Steal a few secrets from the pros to turn out restaurant-quality food from your own kitchen
“Mise en place” is a French cooking philosophy of preparation: Getting everything chopped, measured and prepped ahead of time streamlines cooking and may preempt disaster.(photo: Polka Dot Images/Polka Dot/Getty Images)
“How many parties have you done when you’re in a total flurry at the end? The meal may come out on time, but the kitchen ends up absolutely upside down.”
Successful restaurant chefs produce delicious, visually appealing food quickly, often at high volume, sometimes in limited space and always with a tight rein on cost. Many of their tried-and-true methods adapt surprisingly well to home kitchens. You can put their tricks to use to pull off multicourse meals, have everything ready simultaneously, wow your dinner companions with artful presentation and serve a crowd with ease.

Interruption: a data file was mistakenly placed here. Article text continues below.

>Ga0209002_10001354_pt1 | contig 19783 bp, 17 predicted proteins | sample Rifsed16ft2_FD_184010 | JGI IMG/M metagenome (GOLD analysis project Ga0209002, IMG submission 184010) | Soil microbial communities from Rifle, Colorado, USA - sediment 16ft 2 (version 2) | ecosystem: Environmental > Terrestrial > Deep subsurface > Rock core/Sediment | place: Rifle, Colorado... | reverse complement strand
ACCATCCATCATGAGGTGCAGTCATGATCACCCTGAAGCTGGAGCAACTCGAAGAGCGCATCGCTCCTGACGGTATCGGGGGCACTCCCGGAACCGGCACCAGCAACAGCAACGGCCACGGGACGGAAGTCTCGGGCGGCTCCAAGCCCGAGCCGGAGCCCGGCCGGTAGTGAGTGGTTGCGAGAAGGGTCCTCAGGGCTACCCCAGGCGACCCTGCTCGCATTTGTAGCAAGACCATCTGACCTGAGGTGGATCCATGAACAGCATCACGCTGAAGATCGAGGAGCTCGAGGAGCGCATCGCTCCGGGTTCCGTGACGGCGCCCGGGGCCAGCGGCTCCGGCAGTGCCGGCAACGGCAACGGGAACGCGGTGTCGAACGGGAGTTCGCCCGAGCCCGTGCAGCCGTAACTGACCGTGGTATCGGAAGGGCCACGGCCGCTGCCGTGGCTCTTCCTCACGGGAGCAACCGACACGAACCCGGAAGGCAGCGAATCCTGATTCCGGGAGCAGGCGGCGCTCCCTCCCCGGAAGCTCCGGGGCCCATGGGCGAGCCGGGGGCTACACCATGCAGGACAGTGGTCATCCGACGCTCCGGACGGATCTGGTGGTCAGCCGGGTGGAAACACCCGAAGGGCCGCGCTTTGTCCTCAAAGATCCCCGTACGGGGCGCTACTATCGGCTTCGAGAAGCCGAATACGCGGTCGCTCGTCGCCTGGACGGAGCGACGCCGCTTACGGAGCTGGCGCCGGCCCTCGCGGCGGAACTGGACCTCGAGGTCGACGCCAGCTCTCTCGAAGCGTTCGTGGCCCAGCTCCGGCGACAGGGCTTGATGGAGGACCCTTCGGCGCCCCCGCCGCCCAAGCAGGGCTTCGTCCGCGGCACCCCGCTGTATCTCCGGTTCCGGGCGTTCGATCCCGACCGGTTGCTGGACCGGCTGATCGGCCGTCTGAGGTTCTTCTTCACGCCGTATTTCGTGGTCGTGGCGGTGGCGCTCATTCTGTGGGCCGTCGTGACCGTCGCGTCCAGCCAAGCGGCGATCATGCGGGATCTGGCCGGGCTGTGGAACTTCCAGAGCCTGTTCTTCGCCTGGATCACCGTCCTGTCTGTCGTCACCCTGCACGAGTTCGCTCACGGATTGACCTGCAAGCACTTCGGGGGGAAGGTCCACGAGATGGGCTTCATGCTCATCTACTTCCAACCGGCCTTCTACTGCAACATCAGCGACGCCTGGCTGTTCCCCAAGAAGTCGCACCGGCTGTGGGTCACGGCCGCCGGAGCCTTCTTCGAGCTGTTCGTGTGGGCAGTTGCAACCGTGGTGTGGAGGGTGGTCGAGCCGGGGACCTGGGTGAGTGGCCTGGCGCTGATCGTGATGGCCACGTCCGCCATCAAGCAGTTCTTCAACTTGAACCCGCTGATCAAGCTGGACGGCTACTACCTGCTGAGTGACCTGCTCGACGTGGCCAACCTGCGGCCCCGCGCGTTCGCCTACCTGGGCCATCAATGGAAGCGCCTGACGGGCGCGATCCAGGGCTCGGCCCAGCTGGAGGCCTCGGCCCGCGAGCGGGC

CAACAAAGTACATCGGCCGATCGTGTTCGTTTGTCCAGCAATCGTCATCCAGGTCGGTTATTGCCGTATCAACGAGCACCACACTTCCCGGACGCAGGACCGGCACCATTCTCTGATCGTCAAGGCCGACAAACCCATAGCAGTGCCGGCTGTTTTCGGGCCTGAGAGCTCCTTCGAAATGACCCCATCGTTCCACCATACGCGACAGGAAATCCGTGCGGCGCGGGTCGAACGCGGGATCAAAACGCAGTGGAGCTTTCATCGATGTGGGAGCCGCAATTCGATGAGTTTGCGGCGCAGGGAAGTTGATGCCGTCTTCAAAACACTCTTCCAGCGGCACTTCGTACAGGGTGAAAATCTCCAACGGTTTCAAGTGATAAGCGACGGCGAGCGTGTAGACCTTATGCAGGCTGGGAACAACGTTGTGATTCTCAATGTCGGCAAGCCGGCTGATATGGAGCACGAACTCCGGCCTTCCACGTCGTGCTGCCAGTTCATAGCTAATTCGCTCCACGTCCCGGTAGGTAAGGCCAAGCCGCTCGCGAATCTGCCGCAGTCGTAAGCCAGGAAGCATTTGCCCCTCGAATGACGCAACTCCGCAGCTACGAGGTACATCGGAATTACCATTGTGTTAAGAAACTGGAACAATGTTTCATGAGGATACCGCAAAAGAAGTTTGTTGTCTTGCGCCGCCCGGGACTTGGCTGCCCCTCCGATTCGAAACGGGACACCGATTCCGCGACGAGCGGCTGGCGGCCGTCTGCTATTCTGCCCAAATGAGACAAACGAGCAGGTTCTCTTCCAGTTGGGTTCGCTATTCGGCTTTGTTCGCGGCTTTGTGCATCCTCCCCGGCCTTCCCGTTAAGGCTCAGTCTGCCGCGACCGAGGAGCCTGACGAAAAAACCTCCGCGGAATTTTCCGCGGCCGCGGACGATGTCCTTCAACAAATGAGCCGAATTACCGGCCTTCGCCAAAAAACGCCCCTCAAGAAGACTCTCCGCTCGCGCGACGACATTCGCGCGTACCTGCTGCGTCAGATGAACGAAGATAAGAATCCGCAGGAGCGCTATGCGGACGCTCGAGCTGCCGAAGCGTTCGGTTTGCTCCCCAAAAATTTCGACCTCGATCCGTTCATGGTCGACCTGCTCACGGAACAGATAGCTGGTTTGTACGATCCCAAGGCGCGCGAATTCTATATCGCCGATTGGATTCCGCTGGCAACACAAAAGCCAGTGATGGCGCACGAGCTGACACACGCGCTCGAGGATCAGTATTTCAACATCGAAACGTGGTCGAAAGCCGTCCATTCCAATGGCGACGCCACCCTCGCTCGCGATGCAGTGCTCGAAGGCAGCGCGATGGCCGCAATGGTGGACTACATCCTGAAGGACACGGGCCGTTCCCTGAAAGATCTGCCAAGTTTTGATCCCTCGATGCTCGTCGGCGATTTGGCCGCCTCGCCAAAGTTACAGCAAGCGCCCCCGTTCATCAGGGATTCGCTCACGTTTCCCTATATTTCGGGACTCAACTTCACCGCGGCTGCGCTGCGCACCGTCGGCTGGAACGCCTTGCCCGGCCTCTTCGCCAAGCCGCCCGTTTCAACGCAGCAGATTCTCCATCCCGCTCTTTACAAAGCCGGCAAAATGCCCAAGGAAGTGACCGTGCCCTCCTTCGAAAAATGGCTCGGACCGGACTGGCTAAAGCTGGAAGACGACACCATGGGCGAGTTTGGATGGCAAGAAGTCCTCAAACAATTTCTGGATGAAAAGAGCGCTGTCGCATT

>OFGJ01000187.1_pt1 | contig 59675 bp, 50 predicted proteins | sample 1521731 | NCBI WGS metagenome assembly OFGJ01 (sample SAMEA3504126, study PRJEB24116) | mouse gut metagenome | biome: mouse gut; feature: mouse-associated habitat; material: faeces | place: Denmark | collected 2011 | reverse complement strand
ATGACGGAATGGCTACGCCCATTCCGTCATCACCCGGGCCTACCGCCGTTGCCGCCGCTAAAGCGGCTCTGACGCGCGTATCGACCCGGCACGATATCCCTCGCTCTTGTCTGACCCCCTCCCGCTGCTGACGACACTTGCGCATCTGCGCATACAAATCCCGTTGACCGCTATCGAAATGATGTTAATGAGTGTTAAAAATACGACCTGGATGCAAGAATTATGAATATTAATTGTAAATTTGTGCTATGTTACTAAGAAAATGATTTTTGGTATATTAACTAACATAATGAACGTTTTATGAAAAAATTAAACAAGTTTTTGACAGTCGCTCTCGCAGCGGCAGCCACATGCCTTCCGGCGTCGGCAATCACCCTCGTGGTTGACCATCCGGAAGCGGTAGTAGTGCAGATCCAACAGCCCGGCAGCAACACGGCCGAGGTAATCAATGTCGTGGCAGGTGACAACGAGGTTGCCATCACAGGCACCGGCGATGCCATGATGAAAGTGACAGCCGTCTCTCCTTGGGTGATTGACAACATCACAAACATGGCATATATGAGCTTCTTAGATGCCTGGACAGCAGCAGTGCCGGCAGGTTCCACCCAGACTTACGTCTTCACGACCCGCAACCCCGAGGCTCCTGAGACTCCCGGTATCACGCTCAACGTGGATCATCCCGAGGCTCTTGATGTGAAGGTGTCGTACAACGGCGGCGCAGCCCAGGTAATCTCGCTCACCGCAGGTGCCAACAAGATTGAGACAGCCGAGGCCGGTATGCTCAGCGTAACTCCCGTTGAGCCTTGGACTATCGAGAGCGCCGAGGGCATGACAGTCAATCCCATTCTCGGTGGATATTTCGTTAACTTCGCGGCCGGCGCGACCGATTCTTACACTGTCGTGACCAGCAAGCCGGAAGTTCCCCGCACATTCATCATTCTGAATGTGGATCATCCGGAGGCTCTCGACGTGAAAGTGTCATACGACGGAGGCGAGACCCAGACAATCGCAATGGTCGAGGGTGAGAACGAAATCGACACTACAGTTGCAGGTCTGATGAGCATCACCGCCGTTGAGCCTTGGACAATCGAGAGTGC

Planning & Preparation
Planning and preparation can prevent a meal fiasco. (photo: BananaStock/BananaStock/Getty Images)
The French term “mise en place” refers to the philosophy of “everything put in place” used in well-run commercial kitchens. In his book “The Elements of Cooking,” award-winning food writer Michael Ruhlman recommends using this mark of a professional in your home kitchen to conquer complicated recipes and multicourse meals with ease.
In its strictest sense, mise en place streamlines the actual cooking process by putting everything you need for a recipe at your fingertips—chopped, measured and ready to go. But mise en place applies equally well to all stages of a meal, including planning.
“How many parties have you done when you’re in a total flurry at the end? The meal may come out on time, but the kitchen ends up absolutely upside down,” says Jeff Larson, a private chef in Jackson Hole, Wyoming, and Daytona Beach, Florida.
You can avoid this all too common scenario by taking a few minutes beforehand to jot down a menu plan with estimated time requirements and ordered steps for each dish.
“Plan a menu you can be successful with, leaving no more than three things to do at the last minute,” Larson recommends. This is particularly vital when you cook for a large holiday gathering or are the host of a dinner party for friends.